For lower levels variations on ‘Simon Says’ are always popular. You could also ‘play stand up/sit down if…’ For intermediate students play ‘change chairs if…’. For more advanced students speak or write a sentence associated with the theme of the day and the students have to find the deliberate mistake you make while speaking or writing. They can then continue, making up their own incorrect sentences.
Reiterate the key grammar point of the day. Get the students to formulate the grammar rule itself based on the contents of the lesson. Ask lots of concept-checking questions to make sure everyone in the class has understood correctly. Write a few sentences on the board and ask the students to tell you if they are correct or not and why. Get students to test/question/quiz each other.
Mumbling Dictation. Read out a short text connected with the lesson theme. The students must copy it down as accurately as possible, but you cough and mumble over key phrases. The students have to predict, guess or ask appropriate questions in order to find the missing vocabulary.
Play a song or piece of music connected with the lesson contents, or ask the students to suggest one and play it via YouTube, Instagram or TikTok.
Quickly divide the students into teams and ask a few quick-fire questions based on the lesson of the day. Ask each team to come up with one question to ask the other teams. If you have a bit more time (or are prepared in advance) set up a blockbusters/noughts and crosses/tic-tac-toe/tornado/battleships type of grid on the board where one-half of the class competes against the other half.
Have students read aloud sections from the lesson’s main text (or have a short extra text prepared). Get them to concentrate on pronunciation, emphasising stressed syllables and key phrases. Or you could read a text changing keywords as you go along and the students have to stop you and explain where you have made deliberate mistakes.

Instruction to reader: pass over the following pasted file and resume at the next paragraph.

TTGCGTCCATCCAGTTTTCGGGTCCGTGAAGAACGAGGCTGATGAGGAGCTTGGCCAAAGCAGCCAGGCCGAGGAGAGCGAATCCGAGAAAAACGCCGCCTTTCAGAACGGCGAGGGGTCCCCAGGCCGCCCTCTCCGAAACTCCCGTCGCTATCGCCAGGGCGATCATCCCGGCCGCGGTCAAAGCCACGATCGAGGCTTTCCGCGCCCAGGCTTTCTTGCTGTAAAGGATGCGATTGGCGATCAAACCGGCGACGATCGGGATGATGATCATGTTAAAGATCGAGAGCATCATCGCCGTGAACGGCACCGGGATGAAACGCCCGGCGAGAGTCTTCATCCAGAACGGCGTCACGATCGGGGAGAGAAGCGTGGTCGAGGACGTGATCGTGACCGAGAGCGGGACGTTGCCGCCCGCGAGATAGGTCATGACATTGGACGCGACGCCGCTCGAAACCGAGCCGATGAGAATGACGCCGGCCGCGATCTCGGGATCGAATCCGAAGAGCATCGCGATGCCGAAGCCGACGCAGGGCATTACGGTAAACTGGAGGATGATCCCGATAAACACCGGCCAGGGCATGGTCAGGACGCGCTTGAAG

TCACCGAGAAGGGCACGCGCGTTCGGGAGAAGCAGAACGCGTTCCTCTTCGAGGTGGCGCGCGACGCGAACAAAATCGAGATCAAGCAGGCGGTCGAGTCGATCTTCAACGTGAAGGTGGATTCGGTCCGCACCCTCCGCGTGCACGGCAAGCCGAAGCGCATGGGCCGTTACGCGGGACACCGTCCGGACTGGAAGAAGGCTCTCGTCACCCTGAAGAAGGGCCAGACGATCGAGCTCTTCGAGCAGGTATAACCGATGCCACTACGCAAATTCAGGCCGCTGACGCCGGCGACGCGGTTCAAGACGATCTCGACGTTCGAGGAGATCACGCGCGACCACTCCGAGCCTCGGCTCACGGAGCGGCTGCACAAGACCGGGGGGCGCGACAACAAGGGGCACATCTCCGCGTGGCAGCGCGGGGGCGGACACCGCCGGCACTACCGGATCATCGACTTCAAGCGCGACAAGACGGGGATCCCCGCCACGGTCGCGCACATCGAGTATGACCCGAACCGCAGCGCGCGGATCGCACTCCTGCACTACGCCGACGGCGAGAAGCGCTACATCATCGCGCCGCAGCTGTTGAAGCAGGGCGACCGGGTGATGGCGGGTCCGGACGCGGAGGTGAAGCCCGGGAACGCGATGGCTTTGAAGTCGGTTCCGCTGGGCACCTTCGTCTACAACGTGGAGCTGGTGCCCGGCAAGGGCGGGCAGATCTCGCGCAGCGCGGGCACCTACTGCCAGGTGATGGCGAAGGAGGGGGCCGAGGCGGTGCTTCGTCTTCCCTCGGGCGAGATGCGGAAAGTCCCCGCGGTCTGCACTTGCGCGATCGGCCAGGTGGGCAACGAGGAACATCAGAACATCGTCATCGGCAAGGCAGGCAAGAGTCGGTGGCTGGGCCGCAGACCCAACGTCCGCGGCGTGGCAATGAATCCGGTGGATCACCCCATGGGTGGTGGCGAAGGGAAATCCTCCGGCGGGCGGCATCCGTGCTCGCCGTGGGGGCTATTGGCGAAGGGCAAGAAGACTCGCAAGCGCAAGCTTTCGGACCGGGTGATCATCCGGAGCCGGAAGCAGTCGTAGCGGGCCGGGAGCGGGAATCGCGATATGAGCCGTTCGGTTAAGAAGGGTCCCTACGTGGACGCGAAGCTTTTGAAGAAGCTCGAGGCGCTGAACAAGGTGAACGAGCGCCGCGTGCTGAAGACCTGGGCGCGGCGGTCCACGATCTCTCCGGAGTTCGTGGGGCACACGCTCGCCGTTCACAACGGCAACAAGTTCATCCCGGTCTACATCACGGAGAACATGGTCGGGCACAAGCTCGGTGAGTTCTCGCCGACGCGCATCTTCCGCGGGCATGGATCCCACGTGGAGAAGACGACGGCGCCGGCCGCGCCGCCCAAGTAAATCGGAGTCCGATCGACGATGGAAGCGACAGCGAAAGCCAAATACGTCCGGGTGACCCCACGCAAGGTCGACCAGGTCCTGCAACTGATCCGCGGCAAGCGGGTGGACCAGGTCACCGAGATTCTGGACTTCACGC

Allocate roles to the students and ask them to comment on the main theme of the lesson from the point of view you have assigned to them. Or in pairs or small groups have students write and read out a short roleplay associated with the lesson theme.
Dictate words that have been covered in the lesson and ask the students to write them largely on a piece of paper/writing slate which they can hold up for you to check the spelling. Alternatively, dictate words letter by letter and ask students to predict the word before you finish it. They then have to complete the spelling of the word in writing or orally.
Nominate one or two students to ‘be the teacher’ and give a spoken summary of what they have done and learned during the lesson. Play ‘speak for a minute/30 seconds’, in which students have to speak without pause or interruption on a subject connected with the main theme of the lesson. This can be done in groups where points are awarded for fluency and deducted for long pauses.
Having extra worksheets prepared for early finishers is always useful but how about asking your students to design and prepare worksheets for their classmates or lower-level learners?
Get the students to write a summary of what they have learned in the lesson and/or put the key grammar or language point into one sentence. Write several keywords or expressions from the lesson on the board ask the students to find and write down synonyms for them and use each of the new words in a sentence. Ask students to write down anything they still don’t understand so you can follow it up in the next lesson.
We hope all that is written above will give you plenty of ideas for things to incorporate as extensions within your TEFL/ESOL lesson plans or to use spontaneously on those (hopefully rare) occasions when your students finish their other activities ahead of schedule. We look at some of those activities in more detail in our free download available below, in which extension activities are organised according to the four skills of English: reading, writing, speaking and listening.